Madison - All of us suffer when the weather is hot. However, for older adults, people with disabilities and those with chronic health conditions, the weather does not have to hit extreme temperatures to cause heat stress or heat stroke.
"As we get older, we gradually lose the ability to regulate our body temperature through perspiration," says Mary Brintnall-Peterson, University of Wisconsin-Extension program specialist in aging.
"Older adults may tend to overdress because they don't feel heat the same way anymore," Brintnall-Peterson says. "As we age, our heart rates do not speed up as fast during exercise, or return to normal afterward. Our skin also thins and offers less protection from the sun. Poor circulation, heart, lung and kidney diseases, and high blood pressure increase the risk for heat-related illness. Being overweight or underweight also increases risk."
"Medications can also interfere with a person's ability to manage hot weather," Brintnall-Peterson says. These include antipsychotic drugs commonly given to Alzheimer's patients, anticholinergic drugs, tranquilizers, sedatives (including over-the-counter sleeping pills), amphetamines, diuretics and drugs to control blood pressure, antihistamines and some antidepressants. People with cognitive impairment may not be able to communicate their distress. In some cases, they may not feel discomfort because of changes in the brain's abilities to process sensory information or regulate the body's responses to heat.
Caregivers can prevent a heat-related emergency by keeping a loved one cool, watching for signs of heat stress and following these tips from the Family Caregiver Alliance.
- Wear cool clothing that is light-weight, light-colored, loose-fitting and of natural fabrics like cotton. Use hats and umbrellas outside. If air conditioning bothers the person, offer layers, a sweater over the shoulders, or a light cloth over the ankles.
- Keep air conditioning on below 80 degrees F. If you don't have air conditioning, invest in a room air conditioner or use room fans to circulate inside air. If possible, take the person to an air-conditioned place where they can sit, such as a library, mall, restaurant or theater, avoiding overcrowded places and rush hours.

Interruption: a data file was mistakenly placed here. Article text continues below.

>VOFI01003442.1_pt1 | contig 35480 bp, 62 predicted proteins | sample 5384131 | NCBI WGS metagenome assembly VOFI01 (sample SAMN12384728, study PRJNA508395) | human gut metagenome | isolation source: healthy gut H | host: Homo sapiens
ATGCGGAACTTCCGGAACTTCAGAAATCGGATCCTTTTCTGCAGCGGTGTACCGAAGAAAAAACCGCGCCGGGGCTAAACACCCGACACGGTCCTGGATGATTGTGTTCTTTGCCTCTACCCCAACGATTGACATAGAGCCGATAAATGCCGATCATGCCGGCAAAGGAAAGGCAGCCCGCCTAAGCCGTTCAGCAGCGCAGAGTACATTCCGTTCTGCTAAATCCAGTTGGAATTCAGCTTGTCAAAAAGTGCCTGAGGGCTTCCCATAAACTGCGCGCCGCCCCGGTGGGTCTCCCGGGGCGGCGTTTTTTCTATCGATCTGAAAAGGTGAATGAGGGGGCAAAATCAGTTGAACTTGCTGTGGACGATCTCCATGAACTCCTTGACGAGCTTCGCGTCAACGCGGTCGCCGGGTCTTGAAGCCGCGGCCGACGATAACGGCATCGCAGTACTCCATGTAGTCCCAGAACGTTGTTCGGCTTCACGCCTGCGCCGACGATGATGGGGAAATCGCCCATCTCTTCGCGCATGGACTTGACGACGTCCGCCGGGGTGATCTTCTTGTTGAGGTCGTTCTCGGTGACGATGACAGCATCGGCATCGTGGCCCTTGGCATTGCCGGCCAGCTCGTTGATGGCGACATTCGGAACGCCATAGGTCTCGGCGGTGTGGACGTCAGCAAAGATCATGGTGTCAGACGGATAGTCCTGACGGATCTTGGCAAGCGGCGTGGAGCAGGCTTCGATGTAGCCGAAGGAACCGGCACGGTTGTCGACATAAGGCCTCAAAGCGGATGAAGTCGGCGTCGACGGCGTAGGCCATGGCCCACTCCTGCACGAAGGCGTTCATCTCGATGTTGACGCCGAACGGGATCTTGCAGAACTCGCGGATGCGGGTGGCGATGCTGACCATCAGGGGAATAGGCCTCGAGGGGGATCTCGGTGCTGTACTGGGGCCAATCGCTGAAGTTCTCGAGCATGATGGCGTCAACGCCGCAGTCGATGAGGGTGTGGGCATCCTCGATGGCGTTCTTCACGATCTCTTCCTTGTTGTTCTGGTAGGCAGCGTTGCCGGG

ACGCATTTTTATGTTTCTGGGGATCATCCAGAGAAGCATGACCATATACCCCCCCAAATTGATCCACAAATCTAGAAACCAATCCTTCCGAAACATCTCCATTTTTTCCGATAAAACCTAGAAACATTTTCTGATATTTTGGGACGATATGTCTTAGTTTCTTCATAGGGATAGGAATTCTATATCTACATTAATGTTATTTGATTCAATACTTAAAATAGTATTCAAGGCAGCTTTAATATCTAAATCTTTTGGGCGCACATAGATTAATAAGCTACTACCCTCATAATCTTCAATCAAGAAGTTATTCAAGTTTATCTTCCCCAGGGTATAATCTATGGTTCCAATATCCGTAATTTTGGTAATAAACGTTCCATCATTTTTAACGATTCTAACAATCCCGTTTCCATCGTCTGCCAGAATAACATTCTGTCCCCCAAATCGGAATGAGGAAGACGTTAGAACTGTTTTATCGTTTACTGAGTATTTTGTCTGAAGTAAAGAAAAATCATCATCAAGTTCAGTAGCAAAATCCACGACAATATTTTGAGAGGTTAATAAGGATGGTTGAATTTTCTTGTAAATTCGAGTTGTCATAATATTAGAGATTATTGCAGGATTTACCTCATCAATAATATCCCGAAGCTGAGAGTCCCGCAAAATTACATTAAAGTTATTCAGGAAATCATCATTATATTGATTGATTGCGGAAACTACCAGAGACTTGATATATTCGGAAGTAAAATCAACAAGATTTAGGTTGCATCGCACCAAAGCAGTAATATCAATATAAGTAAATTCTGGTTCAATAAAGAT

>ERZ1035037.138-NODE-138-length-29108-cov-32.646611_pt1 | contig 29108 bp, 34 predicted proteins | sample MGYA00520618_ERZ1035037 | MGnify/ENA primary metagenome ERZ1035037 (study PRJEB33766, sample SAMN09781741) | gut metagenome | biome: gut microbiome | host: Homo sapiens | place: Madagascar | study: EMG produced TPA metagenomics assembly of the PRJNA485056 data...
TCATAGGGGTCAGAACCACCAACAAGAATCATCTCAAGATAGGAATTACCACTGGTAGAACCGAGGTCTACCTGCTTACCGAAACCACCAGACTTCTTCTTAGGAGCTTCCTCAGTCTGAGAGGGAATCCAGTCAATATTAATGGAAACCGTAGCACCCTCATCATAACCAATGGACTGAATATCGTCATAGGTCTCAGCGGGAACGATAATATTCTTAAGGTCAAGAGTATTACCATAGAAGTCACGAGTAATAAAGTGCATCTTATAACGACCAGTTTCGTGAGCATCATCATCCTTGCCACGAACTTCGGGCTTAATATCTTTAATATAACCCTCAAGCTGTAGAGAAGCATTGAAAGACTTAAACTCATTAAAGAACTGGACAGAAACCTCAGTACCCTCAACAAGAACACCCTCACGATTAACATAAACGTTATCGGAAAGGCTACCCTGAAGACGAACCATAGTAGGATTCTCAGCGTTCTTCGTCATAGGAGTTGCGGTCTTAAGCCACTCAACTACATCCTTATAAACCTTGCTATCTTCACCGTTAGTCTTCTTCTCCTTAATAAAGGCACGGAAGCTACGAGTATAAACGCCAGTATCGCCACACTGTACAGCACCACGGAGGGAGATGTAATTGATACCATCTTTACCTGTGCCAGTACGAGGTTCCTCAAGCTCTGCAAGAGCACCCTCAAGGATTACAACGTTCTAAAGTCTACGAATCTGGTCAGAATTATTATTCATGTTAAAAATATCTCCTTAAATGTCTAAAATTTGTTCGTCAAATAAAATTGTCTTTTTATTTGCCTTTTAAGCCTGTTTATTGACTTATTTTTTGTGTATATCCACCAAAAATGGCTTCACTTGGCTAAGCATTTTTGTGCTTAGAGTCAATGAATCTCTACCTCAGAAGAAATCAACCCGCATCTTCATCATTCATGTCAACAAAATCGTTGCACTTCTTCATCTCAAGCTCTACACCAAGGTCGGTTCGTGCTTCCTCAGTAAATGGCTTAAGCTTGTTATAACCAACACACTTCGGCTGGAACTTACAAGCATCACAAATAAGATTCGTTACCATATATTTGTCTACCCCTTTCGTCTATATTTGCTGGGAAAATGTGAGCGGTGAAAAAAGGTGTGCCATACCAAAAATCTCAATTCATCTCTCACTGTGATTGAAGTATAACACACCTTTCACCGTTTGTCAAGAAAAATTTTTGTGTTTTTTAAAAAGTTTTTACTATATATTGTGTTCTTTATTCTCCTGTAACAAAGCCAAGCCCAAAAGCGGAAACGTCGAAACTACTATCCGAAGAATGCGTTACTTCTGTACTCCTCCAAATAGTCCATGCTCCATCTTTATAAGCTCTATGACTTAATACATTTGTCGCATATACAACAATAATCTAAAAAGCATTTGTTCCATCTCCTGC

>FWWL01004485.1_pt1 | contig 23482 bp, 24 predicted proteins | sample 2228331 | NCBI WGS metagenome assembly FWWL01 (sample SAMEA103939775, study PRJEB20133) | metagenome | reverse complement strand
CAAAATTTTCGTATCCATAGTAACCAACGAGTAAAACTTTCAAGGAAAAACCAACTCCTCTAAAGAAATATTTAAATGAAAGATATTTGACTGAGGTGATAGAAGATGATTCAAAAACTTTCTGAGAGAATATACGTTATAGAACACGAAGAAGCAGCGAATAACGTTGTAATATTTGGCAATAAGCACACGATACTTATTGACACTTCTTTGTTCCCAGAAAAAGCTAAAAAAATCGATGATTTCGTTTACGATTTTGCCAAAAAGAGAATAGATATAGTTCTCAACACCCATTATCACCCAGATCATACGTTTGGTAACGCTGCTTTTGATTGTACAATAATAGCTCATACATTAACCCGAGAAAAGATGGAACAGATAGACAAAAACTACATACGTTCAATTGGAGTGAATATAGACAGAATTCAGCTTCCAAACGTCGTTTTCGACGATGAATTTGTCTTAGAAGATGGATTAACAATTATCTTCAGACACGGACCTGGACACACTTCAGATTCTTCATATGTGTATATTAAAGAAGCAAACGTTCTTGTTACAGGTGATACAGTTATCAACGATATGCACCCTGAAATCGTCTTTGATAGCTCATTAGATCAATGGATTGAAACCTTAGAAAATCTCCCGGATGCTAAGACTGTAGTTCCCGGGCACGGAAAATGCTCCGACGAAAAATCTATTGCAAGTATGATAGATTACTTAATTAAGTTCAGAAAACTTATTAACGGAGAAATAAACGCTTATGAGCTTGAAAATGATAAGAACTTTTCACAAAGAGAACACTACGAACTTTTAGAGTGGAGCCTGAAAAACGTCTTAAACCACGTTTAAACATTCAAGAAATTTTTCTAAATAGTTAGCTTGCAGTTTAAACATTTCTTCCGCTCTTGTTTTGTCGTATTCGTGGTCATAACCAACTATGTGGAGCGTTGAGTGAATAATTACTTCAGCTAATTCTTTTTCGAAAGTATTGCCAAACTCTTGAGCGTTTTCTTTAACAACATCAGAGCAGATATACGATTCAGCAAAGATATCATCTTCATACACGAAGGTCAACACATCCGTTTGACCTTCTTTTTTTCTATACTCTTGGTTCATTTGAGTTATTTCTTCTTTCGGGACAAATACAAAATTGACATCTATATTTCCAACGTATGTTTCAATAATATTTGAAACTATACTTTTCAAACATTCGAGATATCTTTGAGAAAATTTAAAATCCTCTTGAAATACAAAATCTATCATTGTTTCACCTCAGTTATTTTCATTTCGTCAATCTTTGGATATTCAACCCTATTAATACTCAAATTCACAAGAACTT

- During the day, pull the curtains on windows that are in direct sunlight. Open windows at night and use fans or cross-ventilation to circulate cooler air.
- Avoid direct sun and stay indoors between 11 a.m. and 4 p.m. Drive to the door of destinations if possible, but don't leave the person in the car. Go outside only during cooler hours and remain in the shade, on a covered porch, or under an umbrella. Check the news for temperatures, humidity levels and air pollution alerts.
- If the person's physician approves light exercise such as walking and movement exercises, limit them to short periods during cool hours. Eliminate exercise entirely on very hot days.
- Give the person plenty of water and fruit or vegetable juice even if they say they're not thirsty. Avoid alcohol, coffee or tea. Seek medical help if you suspect dehydration.
- Serve light meals. Avoid hot, heavy meals and don't use the oven.
- Find out if the person's medications increase the risk of heat stress. Ask a physician about all medications being taken, including off-the-shelf items.
- Help the person take a cooling shower or bath. Lay a cool, moistened towel over the forehead or back of the neck and replace often.
- If the person lives alone, check in daily or ask a neighbor to look in several times a day. If the person lacks transportation, make sure someone takes him or her to and from appointments and to the grocery store, etc.
- If the person is in a nursing home or other facility, make sure the facility has a plan for dealing with rising temperatures and is following the tips mentioned above. Visit as often as possible.
- Be alert: Remember that a cognitively-impaired person may not be able to tell you when he or she is feeling hot or ill.
Learn the signs of heat-related problems. If you suspect someone has heat stroke call 911 or medical personnel immediately. Have the person lie down in a cool place with their feet elevated. Apply cool, wet cloths or water to the skin, especially the head, groin and armpits, which cool quickly. Fan them by hand or with an electric fan and if possible, give small sips of cool water. Give no salt without a doctor's approval, and do not use rubbing alcohol. Following an episode of heat stress, people may feel tired and weak for several days, so continue to check on them.
For more information, contact the National Institute on Aging at 1-800-222-2225 and ask for the hot weather department. Their publication "Hyperthermia: A Hot Weather Hazard for Older People" is available on the web at http://www.nih.gov/nia/health/agepages/hyperthe.htm . You may also contact the Family Caregiver Alliance at (415) 434 3388, or email to firstname.lastname@example.org .